STABLE ENVIRONMENT? Steve Durkee, principal at Cornish Associates, stands in front of the Kinsley Building on Westminster Street in Providence. Cornish Associates bought the Kinsley Building from Johnson & Wales University in 2012, but has been waiting for a decision on whether it will get a tax-stabilization deal before turning it into apartments.
Editor’s note: This is the first of a two-part series on Providence’s use of tax-stabilization incentives. Next week’s story will explore the challenges for property owners and occupants if the incentives don’t continue.
At the Foundry complex in Providence, owners are poised to fill the remaining vacant portions of the historic former Brown & Sharpe Mill with luxury apartments.
A few blocks southeast on Westminster Street, Cornish Associates is ready to make the Kinsley Building its latest office-to-residential conversion in a $10 million project creating 44 units of in-demand, midrange housing.
Both projects would provide a welcome economic boost for their neighborhoods, but are on hold until their owners can reach a tax-stabilization agreement with city officials to limit their future property tax bills.
Tax-stabilization agreements, the preferred local economic-development incentive in Rhode Island cities and towns, have been a part of virtually every major downtown Providence building project over the past two decades.
From the corporate headquarters of Italian lottery giant GTECH S.p.A. on Memorial Boulevard to the Monahasset Mills artist lofts on Kinsley Avenue in the Valley neighborhood, stabilizations have taken on even more importance since the city’s commercial property tax rates have risen to among the highest in the nation.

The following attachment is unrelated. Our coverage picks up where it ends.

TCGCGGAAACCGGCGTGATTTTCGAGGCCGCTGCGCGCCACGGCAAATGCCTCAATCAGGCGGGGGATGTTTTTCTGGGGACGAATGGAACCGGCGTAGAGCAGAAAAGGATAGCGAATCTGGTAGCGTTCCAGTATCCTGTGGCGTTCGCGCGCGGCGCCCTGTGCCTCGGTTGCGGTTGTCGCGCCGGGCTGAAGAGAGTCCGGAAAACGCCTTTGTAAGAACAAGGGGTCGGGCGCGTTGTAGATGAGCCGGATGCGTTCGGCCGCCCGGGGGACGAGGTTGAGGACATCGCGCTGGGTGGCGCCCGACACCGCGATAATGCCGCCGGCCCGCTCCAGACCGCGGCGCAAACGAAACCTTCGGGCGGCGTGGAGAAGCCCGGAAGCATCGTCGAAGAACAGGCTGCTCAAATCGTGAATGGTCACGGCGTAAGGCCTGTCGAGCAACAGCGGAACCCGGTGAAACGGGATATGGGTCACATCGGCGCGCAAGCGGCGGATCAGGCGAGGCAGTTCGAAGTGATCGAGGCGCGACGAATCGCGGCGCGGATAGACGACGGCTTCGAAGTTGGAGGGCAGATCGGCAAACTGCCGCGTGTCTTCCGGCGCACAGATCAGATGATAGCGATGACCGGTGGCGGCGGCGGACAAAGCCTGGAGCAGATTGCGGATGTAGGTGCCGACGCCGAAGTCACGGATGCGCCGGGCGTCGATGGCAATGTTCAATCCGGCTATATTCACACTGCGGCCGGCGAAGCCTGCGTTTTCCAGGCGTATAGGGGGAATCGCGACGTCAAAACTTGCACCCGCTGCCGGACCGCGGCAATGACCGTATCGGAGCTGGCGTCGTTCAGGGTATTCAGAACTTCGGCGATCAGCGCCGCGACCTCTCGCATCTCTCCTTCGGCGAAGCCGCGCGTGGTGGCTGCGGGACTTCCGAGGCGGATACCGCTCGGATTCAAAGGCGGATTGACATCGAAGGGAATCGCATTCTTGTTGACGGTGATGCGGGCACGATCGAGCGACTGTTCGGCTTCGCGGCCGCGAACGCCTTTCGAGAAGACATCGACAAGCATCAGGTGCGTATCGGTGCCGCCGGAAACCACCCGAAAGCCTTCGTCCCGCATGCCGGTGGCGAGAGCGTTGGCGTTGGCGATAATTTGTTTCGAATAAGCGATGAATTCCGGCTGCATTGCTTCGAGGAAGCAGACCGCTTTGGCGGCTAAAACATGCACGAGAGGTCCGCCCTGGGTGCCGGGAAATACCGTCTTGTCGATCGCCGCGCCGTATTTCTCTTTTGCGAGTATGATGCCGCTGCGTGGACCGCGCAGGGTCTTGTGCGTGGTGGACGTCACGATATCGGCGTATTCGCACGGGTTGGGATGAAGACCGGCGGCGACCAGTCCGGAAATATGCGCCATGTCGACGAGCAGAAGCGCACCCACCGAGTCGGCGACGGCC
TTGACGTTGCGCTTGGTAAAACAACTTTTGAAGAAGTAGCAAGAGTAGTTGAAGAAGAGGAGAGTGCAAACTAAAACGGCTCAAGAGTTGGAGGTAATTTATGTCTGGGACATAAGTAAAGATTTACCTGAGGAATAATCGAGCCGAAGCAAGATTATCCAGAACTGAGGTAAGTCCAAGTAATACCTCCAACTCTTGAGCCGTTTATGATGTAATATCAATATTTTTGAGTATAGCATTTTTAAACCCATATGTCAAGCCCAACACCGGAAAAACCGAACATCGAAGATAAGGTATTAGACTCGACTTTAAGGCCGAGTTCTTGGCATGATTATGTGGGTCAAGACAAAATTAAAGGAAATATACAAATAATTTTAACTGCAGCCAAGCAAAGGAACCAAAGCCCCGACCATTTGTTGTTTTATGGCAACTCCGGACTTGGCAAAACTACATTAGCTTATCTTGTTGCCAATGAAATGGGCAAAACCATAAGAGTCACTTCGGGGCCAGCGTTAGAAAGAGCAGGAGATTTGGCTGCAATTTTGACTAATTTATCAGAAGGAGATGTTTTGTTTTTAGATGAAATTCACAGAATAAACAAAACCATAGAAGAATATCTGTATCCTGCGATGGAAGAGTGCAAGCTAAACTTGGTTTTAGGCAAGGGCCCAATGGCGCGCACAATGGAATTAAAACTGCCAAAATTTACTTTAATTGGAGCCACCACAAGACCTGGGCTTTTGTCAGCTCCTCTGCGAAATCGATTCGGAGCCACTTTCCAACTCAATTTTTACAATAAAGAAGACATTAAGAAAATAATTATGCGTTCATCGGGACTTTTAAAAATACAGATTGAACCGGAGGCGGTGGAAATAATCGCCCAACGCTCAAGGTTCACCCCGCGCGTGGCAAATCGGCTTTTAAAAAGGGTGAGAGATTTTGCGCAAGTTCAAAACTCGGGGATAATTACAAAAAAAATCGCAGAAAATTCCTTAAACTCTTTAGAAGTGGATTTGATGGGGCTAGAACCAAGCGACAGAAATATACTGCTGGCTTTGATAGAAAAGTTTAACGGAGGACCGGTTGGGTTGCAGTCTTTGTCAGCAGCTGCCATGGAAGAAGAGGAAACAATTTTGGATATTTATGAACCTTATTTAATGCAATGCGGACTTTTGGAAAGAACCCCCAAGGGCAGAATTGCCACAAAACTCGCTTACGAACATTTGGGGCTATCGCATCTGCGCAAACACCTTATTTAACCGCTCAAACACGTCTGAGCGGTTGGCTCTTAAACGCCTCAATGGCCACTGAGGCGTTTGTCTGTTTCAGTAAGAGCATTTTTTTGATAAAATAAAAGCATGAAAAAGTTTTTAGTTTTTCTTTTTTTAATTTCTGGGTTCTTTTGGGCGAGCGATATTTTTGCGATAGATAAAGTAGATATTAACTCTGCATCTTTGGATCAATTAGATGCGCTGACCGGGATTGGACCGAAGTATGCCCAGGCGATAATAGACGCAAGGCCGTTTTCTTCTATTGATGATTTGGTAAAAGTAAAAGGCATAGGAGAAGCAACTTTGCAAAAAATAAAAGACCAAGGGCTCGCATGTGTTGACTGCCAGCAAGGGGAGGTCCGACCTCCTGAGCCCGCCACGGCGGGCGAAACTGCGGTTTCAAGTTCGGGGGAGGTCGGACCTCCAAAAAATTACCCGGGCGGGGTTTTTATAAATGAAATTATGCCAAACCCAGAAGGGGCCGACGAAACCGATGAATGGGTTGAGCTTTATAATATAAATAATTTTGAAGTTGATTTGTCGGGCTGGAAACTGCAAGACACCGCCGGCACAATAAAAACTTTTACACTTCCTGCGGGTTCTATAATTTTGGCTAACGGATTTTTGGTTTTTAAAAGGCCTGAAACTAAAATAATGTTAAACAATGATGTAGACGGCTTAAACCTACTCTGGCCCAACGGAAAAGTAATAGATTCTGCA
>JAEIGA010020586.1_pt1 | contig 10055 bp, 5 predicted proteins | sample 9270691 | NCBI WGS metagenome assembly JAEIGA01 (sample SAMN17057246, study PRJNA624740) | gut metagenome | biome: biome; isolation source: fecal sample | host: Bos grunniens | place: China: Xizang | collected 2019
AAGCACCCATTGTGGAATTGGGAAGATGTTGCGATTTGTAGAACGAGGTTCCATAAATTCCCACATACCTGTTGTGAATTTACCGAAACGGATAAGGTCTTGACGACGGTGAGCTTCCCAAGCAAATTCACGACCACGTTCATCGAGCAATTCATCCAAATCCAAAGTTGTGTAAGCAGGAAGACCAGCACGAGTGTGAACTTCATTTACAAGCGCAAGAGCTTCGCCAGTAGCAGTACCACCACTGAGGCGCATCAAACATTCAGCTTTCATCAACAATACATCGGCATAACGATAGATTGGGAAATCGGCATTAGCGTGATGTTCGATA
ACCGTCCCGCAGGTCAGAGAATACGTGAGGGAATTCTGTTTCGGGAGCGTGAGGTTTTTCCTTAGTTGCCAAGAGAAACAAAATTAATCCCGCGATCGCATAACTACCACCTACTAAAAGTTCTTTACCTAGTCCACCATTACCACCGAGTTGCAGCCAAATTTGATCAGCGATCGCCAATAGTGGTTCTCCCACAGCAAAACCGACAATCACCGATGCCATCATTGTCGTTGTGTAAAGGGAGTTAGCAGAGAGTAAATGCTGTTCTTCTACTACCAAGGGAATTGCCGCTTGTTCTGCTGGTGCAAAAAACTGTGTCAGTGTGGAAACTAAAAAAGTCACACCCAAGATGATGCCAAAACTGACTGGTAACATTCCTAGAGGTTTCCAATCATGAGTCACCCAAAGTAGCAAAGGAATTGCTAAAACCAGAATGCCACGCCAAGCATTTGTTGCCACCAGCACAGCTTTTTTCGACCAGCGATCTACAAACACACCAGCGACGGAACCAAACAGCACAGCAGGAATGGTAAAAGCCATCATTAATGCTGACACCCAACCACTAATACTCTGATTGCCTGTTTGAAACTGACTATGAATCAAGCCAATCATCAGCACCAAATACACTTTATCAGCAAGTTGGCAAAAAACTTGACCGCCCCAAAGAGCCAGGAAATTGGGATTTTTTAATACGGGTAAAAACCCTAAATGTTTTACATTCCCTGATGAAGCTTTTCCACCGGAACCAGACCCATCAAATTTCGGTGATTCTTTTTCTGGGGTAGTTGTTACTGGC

As with many tax breaks, however, tax stabilizations are currently drawing attention in Providence and other communities about how they’re awarded and whether they are too generous, or too stingy, toward developers.
Historically, the city has reached tax agreements with developers on an ad-hoc basis, with different terms for different properties subject to fractured, often minimal monitoring.
In some cases, property owners have gone directly to state lawmakers to extend stabilizations, complicating the landscape further.
At the same time it is reviewing the proposed agreements for the Foundry, Kinsley Building and two more properties, the Providence City Council Ways and Means Committee is also working on recommendations to reform the stabilization review and monitoring process.
City Councilor Sabina Matos has proposed a freeze on any new stabilizations until the end of the year, or until the entire system can be studied and overhauled.
“We cannot pretend we don’t know there are problems with the tax-stabilization program,” said Matos, who added she doesn’t want to see the program ended permanently. “I would like to see a process that is clear and transparent and gives everyone opportunity to apply.”